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There is the secular and the religious

Let's try a little experiment. Exchange the Catholic Church's aversion to birth control with the Jehovah's Witnesses' objection to blood transfusions. If the Jehovah's Witnesses ran, say, a liberal arts college, would it be a violation of religious liberty to require it to cover blood transfusions in its employee health insurance plan?

Even the suggestion sounds absurd, yet this is the argument the Catholic Church is making. It wants to dictate the type of medical services available to any woman employed anywhere within its vast system of enterprises. The religious liberty of its employees is of no concern.

For anyone who has been under a rock for the last week, the Catholic Church has been positively apoplectic over new rules under the Affordable Care Act that will require employers to provide free contraceptives within their employee health insurance plans. The president's political opponents, including U.S. Sen. Marco Rubio, Florida's Republican star, jumped to defend the church and its efforts to force its doctrines — ones that hardly any U.S. Catholic women abide — on its huge secular workforce.

Even though churches and religions are exempt from the rule, the political firestorm forced the administration to adjust. On Friday, President Barack Obama announced a change that would give nonprofit, religiously affiliated employers, such as hospitals, universities and foster care agencies, the ability to exclude contraception as well. Their health insurers, however, would be responsible for providing free contraception and informing employees of the benefit.

While this at least provides employees with the same coverage, the change shouldn't have been necessary. The administration's initial policy was absolutely right. But with denunciations flying from the pulpit, as if Obama had demanded a cut of the collection plate, politics demanded an accommodation. Never mind that an estimated 45,000 people die each year from lack of health insurance and Obama's health reforms will extend health insurance to 32 million people who are currently uninsured.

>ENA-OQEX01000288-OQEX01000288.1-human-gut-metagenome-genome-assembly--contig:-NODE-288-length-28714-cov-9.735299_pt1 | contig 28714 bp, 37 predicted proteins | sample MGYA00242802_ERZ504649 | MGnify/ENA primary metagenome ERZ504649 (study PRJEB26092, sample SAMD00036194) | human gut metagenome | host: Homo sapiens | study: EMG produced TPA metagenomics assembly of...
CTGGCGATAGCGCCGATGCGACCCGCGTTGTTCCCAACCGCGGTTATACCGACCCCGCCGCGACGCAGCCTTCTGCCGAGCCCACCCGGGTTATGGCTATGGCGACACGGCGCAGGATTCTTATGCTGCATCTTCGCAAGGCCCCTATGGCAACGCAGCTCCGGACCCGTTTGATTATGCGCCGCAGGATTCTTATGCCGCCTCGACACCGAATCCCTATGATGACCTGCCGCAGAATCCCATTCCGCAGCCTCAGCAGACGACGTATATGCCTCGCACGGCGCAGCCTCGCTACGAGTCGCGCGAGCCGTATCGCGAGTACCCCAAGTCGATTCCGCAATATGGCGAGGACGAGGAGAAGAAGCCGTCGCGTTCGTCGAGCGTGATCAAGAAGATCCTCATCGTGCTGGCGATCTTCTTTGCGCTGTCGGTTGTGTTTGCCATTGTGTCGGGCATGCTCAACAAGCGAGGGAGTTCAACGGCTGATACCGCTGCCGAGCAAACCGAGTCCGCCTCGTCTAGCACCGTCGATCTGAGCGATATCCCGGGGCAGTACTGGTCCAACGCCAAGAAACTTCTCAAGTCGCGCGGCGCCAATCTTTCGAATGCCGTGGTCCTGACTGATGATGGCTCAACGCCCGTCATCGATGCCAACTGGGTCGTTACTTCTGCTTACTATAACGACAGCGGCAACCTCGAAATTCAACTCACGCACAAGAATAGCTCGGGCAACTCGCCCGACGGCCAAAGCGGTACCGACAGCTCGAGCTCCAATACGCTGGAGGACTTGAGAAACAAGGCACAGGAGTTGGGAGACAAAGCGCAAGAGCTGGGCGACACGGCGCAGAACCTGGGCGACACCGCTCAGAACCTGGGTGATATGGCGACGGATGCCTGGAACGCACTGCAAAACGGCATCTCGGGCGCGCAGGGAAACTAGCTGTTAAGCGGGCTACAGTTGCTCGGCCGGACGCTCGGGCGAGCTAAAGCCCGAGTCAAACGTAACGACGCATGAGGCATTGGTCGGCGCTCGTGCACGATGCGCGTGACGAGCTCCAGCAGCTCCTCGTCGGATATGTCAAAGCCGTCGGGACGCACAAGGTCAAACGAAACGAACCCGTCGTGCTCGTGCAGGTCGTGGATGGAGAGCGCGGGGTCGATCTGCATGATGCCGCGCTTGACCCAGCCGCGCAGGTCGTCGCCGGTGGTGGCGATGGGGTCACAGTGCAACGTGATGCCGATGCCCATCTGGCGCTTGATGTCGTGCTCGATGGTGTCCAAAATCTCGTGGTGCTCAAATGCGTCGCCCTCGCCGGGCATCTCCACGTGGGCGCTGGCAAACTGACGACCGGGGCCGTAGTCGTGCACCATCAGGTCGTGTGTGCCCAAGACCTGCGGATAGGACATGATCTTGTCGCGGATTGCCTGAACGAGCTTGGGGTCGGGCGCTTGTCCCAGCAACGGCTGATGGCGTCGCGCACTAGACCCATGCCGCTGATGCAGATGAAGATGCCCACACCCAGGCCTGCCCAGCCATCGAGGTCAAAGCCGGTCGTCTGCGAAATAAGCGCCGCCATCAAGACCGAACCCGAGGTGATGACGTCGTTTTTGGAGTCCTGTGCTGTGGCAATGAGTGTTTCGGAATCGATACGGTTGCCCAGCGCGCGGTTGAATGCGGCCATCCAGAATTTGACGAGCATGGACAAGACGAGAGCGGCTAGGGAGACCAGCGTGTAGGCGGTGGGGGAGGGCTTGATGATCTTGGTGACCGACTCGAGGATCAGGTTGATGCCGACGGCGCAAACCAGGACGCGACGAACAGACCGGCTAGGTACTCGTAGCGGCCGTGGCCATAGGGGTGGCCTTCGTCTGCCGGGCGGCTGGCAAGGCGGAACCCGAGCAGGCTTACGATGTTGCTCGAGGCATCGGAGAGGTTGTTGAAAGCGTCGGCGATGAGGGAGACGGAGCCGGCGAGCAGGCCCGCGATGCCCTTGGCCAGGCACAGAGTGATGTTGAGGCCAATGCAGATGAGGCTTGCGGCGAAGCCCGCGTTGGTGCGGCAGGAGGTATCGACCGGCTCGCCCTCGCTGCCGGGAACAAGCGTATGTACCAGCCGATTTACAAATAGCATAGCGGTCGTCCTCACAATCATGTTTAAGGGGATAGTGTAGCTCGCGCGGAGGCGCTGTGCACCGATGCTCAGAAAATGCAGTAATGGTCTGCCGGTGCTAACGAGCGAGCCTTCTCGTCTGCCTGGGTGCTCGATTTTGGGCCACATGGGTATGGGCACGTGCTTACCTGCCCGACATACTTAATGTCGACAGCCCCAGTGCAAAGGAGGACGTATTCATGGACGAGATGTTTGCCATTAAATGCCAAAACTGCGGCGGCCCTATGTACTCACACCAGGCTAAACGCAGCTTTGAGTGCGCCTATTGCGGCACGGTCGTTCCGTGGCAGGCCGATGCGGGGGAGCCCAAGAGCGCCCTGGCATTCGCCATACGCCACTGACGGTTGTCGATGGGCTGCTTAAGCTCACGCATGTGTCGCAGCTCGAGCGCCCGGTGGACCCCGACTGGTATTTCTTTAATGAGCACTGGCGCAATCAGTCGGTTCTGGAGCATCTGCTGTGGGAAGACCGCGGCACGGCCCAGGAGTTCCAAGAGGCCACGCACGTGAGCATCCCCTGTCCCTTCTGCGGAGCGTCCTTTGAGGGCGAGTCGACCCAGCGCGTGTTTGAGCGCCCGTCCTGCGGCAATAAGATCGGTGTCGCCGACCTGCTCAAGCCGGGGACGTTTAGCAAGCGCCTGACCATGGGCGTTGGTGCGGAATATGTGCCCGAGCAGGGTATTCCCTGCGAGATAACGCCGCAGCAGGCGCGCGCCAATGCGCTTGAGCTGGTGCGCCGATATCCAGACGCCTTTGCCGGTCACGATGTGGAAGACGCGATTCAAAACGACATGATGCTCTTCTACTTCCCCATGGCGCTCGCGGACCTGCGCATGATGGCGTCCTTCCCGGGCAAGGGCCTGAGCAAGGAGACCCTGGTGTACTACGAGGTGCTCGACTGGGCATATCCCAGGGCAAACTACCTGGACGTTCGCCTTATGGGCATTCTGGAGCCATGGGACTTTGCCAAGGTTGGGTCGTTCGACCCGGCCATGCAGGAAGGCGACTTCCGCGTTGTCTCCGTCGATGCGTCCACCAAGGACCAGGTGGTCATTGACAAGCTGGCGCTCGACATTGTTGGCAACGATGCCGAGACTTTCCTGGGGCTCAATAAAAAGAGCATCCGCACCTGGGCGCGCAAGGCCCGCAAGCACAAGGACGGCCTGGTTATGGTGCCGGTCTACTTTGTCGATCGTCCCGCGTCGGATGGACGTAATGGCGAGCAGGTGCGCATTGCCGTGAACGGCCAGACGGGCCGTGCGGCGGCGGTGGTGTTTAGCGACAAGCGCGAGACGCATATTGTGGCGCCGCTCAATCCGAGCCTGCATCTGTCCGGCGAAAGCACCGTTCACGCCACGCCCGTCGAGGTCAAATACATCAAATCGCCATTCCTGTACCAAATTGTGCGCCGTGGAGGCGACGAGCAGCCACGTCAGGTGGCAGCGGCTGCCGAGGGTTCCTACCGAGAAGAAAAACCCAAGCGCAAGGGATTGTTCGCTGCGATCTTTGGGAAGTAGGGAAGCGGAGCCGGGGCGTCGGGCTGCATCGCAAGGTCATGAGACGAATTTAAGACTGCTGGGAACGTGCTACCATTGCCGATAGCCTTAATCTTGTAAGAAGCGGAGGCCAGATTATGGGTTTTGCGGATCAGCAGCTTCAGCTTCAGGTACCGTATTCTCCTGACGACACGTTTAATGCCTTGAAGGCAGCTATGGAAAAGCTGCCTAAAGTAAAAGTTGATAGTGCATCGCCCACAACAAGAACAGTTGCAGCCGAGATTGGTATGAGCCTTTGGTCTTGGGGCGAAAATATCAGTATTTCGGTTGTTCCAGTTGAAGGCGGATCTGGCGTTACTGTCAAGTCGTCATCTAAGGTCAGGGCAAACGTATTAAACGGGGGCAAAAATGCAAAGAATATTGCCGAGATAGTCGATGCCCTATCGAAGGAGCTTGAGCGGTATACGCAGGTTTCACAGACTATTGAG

Catholic leaders claim there is no daylight between Catholic enterprises and the religion itself. They say the work is a religious exercise. But they can't have it both ways. Since it is unconstitutional for government to fund the practice of religion, Catholic hospitals and universities must be claiming to be doing something other than that to qualify for billions of dollars in public money.

Moreover, this is not "unprecedented" as opponents claim. Currently, 28 states require contraception to be included when insurers provide prescription drug coverage. Of those, eight states have no opt-out for religious employers and four others offer an exemption that essentially mirrors the language the administration adopted.

Catholic institutions have adjusted. For example, DePaul University in Illinois, the nation's largest Catholic university, says that it provides contraceptive coverage in its employee health insurance and students can opt for an insurance plan with that coverage as well. Also, Dignity Health (formerly known as Catholic Healthcare West), a network of hospitals including a number that are Catholic-affiliated, has offered contraception in its health care packages since 1997. And somehow religion survived.

It is important to remember that health insurance is compensation, just like salary, vacation days and sick leave. These are benefits employees receive in exchange for work. It's not the church's business how they are used. Imagine if the church told an employee she couldn't use her salary to pay for contraception or take a sick day to see a doctor and at the same time renew a prescription for contraception.

But if the church simply cannot abide offering health insurance that includes contraception, it should bow out of doing secular work. There are plenty of experienced, professional and compassionate nonprofit organizations that would happily — eagerly, even — receive the pile of taxpayer money that the church gets every year. Hey, sometimes sticking to principles can be expensive. Let's see how many public dollars church leaders are willing to give up to stick to theirs.

There is the secular and the religious 02/11/12 [Last modified: Saturday, February 11, 2012 3:31am]
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